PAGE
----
Founder of the International Diploma in Crochet, Pauline Turner, has commented in a newsletter how some of her students are reluctant to experiment with the hairpin method. It is one of the niche techniques which students of IDC Part One are required to learn, along with broomstick lace and Tunisian crochet.
Beyond the basic swatches we have to hand in, we must include two of the above techniques in projects for assessment. Unfortunately, a couple of patterns I liked based on hairpin were above my current abilities. So I went back to my approved samples and, with a bit of imagination, developed a simple garment. It’s a shrug based on a rectangle, with no shaping needed. Ribbed sleeves were added using a technique I learned from the hat (which I still have to re-work) mentioned in A Christmas Carol.. of Sorts. i.e. adding dc ribbing to the garment sideways, attaching consecutive pairs of rows to the main body of work with slip stitch. I was also thinking about adding a trim along the upper edge to make a collar but… “less is more”, as a friend says. We’ll see if my tutor agrees!
Another hairpin item I have come up with is a long pair of mitts; keen-eyed readers may have spotted these in the post Mitts for Monday. These again combine hairpin with ribbing, but the rib is worked along an edge of the hairpin as normal crochet so that it runs vertically when worn, not horizontally.
Overall, I would say that hairpin is a bit of a fiddly technique, but easy to get the hang of, and I think the results are definitely worth it!
So, I’ve taken my first tentative steps into the realms of making-to-sell!
I had the oppotunity to host a stall at a Christmas party-bazaar last Sunday, run by a Walthamstow-based jewellery maker who I’ve done a few classes with. (Birgit Barrett of Beyond Beading. www.beyondbeading.co.uk ) I committed to the stall around four weeks before, without having any products or specific designs. I settled on the idea of mitts which are, in theory, quick to make up. I only managed nine pairs in the end. It would have been twelve, but I messed up three sets. Frustrating!! Nine pairs in four weeks may not sound like a lot but several factors affected productivity: due to the size of the venue, I knew the stall would be small (between 2 – 4 pages of A4) so I was told I wouldn’t need much; some of the time was spent experimenting (not all ideas worked out – as I had precious little time, this felt like a waste of time rather than a learning process); and I went to visit a friend for a few days. Unnecessay distraction!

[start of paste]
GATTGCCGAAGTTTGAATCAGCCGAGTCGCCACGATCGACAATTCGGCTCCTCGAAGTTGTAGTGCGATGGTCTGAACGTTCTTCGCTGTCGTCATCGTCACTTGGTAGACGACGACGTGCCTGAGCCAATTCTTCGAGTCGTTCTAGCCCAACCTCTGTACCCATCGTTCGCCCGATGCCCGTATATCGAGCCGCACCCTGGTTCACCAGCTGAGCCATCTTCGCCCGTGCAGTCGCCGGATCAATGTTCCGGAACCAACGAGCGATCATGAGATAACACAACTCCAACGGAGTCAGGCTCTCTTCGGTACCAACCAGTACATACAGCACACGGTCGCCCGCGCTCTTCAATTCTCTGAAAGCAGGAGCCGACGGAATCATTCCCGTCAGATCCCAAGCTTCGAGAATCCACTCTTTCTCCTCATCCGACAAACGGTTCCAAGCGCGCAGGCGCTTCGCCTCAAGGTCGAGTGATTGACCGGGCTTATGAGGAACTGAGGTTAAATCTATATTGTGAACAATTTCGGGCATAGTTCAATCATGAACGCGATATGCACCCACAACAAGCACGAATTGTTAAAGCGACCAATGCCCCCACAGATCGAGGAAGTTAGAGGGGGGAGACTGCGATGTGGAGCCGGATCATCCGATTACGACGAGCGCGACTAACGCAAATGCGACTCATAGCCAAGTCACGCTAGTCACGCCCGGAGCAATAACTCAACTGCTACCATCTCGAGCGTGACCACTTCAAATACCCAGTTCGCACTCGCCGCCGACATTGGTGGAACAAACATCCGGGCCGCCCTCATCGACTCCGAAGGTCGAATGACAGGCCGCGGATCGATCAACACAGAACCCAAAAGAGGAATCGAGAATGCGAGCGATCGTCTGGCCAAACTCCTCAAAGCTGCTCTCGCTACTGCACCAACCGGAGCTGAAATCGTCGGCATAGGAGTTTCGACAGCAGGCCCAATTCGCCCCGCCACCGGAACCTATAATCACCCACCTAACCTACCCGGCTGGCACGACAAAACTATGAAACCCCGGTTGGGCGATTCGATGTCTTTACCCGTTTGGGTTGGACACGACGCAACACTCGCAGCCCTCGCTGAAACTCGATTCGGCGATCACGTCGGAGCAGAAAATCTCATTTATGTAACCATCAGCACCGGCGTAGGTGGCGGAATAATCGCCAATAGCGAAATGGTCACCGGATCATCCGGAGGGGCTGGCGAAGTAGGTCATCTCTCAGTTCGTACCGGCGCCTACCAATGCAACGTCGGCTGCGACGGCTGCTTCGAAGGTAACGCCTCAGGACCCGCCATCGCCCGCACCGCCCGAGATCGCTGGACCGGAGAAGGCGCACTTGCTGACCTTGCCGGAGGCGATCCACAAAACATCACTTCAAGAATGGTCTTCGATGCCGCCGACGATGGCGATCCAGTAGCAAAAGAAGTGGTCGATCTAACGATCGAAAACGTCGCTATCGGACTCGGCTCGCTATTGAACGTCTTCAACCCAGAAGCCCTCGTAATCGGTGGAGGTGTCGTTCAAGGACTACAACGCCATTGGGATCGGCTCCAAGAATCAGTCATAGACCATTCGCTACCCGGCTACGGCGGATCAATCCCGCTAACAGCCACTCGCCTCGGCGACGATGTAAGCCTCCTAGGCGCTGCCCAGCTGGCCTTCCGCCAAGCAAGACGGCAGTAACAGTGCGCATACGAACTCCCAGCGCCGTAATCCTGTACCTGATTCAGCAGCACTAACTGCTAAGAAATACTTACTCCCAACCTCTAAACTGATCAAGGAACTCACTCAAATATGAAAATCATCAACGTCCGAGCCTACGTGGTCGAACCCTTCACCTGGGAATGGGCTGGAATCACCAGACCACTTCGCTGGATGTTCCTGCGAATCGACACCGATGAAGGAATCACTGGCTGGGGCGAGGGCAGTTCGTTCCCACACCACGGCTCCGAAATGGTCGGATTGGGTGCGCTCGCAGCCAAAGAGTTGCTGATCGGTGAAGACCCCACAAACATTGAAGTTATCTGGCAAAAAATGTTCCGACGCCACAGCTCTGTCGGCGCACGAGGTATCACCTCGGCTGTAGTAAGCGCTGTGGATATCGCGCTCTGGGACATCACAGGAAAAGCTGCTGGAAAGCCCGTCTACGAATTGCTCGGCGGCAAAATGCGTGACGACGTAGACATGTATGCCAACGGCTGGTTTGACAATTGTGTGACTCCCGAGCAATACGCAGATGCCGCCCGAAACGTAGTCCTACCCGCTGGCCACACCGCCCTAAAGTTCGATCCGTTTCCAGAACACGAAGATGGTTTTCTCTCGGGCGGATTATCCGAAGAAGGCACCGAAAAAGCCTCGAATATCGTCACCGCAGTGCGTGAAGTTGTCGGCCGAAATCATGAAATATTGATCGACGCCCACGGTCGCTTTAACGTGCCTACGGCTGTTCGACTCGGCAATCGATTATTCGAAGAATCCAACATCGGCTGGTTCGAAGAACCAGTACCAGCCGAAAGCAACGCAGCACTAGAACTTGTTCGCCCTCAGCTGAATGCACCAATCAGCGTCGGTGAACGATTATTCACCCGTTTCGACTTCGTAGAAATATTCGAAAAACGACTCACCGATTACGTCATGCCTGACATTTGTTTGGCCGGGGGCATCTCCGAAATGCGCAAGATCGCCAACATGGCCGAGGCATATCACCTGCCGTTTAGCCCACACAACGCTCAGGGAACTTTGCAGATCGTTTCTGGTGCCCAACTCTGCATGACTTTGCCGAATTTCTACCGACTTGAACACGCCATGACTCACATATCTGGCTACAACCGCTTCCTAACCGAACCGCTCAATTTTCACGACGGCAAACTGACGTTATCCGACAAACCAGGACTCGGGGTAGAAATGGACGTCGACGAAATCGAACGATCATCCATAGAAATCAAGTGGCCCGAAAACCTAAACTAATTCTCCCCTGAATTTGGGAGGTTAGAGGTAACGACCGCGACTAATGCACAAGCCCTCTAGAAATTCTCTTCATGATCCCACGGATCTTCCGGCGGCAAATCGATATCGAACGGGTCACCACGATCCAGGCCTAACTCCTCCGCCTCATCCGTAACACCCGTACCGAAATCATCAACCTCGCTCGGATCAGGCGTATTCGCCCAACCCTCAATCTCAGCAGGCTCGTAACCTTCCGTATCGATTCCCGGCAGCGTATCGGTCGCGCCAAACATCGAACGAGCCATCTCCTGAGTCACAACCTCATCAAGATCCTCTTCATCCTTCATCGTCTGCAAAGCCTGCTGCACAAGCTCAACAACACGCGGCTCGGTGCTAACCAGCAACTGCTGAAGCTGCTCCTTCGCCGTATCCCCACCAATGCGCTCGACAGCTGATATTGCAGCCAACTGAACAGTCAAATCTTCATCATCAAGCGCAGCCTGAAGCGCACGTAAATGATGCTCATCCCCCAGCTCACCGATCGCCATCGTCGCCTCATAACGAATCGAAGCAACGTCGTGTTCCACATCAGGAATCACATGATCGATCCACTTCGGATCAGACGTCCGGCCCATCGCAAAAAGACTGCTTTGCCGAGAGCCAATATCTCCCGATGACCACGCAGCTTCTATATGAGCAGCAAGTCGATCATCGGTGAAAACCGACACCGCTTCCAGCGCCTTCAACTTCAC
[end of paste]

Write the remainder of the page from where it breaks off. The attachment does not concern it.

I did four styles: plain rib (double crochet front loop only: half treble back loop only); plain rib with buttons at the wrist; a double ribbed type (a ridge&furrow rib acheived with raised trebles, with the flatter rib of the other mitts across the palm); and longer mitts using hairpin crochet, again using plain rib over the palm.
Having beavered away for a month, I only managed to sell one pair! Still, better than nowt! And most other stall holders didn’t sell much either. Birgit said similar events in previous years fared better, but that’s just the way it goes. One of the other stallholders said the amount of times she’s sworn she wouldn’t do another market after a slow session… but she always does. Interestingly, one of the jewellery makers said she can’t make products with beads and stones she doesn’t like. In agreement with her was a lady who makes cards and crocheted brooches. She said she had at one point really focused on what she thought customers might like, choosing a range of colours etc, but that these items didn’t sell well after all, so now she makes what she personally likes. Food for thought for a newbie like myself!
It was definitely worth doing this small event. I had positive feedback on my products and the experience got me thinking about presentation (not my forte). Luckily, my fabulous friend Lesley and her lodger Serena had been on hand to help out doing labels etc, for which I am very grateful. I owe them a cake or a round of drinks..
Filed under Events, Makes